Mildred Z Solomon

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Mildred Z Solomon, EdD
Mildred Z Solomon, EdD.jpg
President, The Hastings Center and Clinical Professor of Anaesthesia at Harvard Medical School
Nationality  United States
Fields bioethics, medical ethics, health policy, education
Alma mater Harvard University (Ed.D.)
Smith College (B.A.)

Mildred Z. Solomon is a global leader in bioethics. She is the president of The Hastings Center, an organization instrumental in the establishment of the field of bioethics. Solomon helped to develop the subfield of empirical ethics[1] and has conducted numerous studies on a broad range of bioethics topics. She is also a professor at Harvard Medical School, where she directs a Fellowship Program in Medical Ethics that has prepared over 100 bioethicists from across the globe.

Career[edit]

Mildred Z Solomon is President of The Hastings Center, the world-recognized bioethics institute focused on ethical issues in medicine, health care, life sciences research and the environment based in Garrison, New York.[2][3][4]

In addition, she is Clinical Professor of Anaesthesia at Harvard Medical School [5] where she directs the school’s Fellowship in Medical Ethics which is a program aimed at building the bioethics capacity of Harvard-affiliated hospitals. In addition to Fellows from the United States, her program has trained bioethicists from Germany, the United Kingdom, Switzerland, Israel, Australia, Italy and Iceland.[6]

Solomon is a bioethicist and social science researcher who conducts both normative and empirical ethics research.[7] The primary focus of her scholarship has been on the ethics of end-of-life care for both adults and children, organ transplantation,[8] research ethics, particularly related to oversight of comparative effectiveness and implementation science, as well as professionalism and responsible conduct of research.

She has served on committees of the National Academies of Science, was a member of the U.S. Secretary of Health and Human Services’ Advisory Committee on Organ Transplantation, and consults to numerous Foundations[9][10] and government agencies[11][12] including the Presidential Commission for the Study of Bioethical Issues[13]

Solomon is also a bioethics educator. Early in her career, she co-founded the continuing medical education program, Decisions Near the End of Life,[14] which was adopted by 230 hospitals across the United States, with approximately 40,000 clinicians participating in the program. She also founded The Initiative for Pediatric Palliative Care,[15] which involved more than 2,000 pediatric sub-specialists, pediatric critical care nurses and related health care professionals.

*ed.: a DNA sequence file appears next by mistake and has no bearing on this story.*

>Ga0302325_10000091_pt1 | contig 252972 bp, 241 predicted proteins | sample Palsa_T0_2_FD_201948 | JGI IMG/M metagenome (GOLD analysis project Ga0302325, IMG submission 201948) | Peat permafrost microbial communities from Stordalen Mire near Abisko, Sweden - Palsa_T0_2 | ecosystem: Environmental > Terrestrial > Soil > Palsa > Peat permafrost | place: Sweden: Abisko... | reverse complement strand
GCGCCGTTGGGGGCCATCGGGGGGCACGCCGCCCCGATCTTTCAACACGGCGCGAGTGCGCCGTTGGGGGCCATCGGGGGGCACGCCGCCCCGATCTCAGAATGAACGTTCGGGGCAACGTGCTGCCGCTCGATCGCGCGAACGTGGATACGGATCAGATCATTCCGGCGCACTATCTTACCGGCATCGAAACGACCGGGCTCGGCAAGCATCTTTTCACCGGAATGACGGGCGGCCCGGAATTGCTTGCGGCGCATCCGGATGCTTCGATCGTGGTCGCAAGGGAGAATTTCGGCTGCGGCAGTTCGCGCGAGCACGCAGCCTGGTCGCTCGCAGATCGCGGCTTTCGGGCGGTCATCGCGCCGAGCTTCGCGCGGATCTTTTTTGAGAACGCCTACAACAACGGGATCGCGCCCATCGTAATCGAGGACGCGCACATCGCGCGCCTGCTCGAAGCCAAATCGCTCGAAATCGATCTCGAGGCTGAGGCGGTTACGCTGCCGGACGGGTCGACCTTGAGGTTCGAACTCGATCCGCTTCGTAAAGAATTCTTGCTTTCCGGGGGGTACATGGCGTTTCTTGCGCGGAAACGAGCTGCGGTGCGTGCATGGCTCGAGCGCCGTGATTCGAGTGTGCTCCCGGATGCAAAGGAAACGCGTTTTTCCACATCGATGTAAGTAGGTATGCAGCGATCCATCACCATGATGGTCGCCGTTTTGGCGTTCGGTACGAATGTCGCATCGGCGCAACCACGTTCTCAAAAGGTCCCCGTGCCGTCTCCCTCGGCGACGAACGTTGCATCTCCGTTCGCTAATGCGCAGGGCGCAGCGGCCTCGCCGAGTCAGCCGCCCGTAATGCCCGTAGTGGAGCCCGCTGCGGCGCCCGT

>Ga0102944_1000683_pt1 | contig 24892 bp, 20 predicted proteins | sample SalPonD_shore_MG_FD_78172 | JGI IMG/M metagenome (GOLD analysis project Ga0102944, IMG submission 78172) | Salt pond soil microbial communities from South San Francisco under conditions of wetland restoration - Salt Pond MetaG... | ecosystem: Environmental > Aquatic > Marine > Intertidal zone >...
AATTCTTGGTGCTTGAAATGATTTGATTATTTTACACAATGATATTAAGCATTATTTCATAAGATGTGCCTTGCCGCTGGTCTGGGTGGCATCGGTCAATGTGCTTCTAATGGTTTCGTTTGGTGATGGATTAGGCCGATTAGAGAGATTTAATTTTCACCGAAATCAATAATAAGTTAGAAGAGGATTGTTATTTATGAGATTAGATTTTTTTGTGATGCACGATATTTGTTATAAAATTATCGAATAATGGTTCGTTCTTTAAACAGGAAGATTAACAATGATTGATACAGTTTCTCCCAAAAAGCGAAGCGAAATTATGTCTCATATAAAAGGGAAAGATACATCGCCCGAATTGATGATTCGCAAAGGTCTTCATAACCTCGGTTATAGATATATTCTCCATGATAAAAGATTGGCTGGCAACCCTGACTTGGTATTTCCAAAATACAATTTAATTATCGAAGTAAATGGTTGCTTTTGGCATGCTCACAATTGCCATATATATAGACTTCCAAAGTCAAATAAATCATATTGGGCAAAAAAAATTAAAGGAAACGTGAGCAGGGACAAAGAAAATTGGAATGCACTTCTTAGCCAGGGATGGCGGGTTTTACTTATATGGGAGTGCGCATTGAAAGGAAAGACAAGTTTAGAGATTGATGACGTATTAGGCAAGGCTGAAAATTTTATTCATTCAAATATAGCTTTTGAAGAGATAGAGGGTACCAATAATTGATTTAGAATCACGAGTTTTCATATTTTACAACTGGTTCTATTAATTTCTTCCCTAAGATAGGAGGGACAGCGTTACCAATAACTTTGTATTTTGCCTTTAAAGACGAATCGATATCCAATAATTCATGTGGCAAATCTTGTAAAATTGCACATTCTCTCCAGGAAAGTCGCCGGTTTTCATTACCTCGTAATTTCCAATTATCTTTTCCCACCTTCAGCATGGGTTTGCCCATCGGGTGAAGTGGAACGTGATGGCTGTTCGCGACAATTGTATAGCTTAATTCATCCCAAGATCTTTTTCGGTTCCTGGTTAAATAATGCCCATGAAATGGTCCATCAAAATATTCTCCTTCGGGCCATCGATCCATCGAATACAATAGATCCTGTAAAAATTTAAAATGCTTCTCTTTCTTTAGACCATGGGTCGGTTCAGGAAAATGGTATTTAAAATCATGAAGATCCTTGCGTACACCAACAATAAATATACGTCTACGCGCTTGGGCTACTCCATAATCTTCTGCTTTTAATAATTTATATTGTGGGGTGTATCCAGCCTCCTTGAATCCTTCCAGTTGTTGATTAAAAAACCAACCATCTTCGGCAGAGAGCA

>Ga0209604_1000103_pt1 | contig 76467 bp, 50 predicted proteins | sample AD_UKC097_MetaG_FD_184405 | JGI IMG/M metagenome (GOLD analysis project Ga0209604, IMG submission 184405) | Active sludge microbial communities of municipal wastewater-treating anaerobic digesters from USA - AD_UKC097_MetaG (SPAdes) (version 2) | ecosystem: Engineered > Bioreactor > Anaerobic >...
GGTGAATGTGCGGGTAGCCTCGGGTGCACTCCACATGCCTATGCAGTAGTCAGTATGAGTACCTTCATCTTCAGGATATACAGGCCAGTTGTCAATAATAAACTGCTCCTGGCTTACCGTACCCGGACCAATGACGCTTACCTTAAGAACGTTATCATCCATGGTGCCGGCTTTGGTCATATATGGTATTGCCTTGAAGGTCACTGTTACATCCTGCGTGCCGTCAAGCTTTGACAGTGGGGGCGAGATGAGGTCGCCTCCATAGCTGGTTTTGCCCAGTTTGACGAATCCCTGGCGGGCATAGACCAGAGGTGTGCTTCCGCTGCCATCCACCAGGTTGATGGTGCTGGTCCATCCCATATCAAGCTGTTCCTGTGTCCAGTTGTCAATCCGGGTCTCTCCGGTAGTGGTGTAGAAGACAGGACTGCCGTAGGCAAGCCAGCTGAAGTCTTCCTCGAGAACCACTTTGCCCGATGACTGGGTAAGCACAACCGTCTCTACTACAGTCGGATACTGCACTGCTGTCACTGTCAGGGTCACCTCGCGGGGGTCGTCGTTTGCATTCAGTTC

Before assuming the leadership of The Hastings Center, Solomon was Senior Director of Implementation Science at the Association of American Medical Colleges,[16] a membership association of all accredited medical schools in the United States and Canada, 450 teaching hospitals, and 90 medical and scientific specialty societies. At the AAMC, she was responsible for helping academic medical centers develop their capacities in comparative effectiveness research, patient outcomes research and implementation science.

Education[edit]

Solomon earned her doctorate in educational research methods and adult learning at Harvard University[17] and her B.A. from Smith College.

References[edit]

  1. ^ Ethics Education Library
  2. ^ "The Hastings Center". The Hastings Center. Retrieved 2014-04-04. 
  3. ^ "Charity Navigator". Charity Navigator. Retrieved 2014-04-04. 
  4. ^ University of Singapore[dead link]
  5. ^ "Harvard Medical School". Ghsm.hms.harvard.edu. Retrieved 2014-04-04. 
  6. ^ "Harvard Medical School Division of Medical Ethics". Medethics.med.harvard.edu. Retrieved 2014-04-04. 
  7. ^ USA (2014-01-24). "US National Library of Medicine National Institutes of Health". Ncbi.nlm.nih.gov. Retrieved 2014-04-04. 
  8. ^ Businessweek
  9. ^ "Nour Foundation". Nour Foundation. Retrieved 2014-04-04. 
  10. ^ 0:00 / 0:00 (2013-11-14). "New York Genome Center". Nygenome.org. Retrieved 2014-04-04. 
  11. ^ "National Institutes of Health Clinical Center Department of Bioethics" (PDF). Retrieved 2014-04-04. 
  12. ^ USA (2006-05-01). "Education Development Center, Inc". Edc.org. Retrieved 2014-04-04. 
  13. ^ Presidential Commission for the Study of Bioethical Issues.
  14. ^ "Social Science Research Network". Papers.ssrn.com. Retrieved 2014-04-04. 
  15. ^ USA (2014-01-24). "US National Library of Medicine National Institutes of Health". Ncbi.nlm.nih.gov. Retrieved 2014-04-04. 
  16. ^ "Association of American Medical Colleges". Aamc.org. Retrieved 2014-04-04. 
  17. ^ "Harvard University". Medethics.med.harvard.edu. Retrieved 2014-04-04.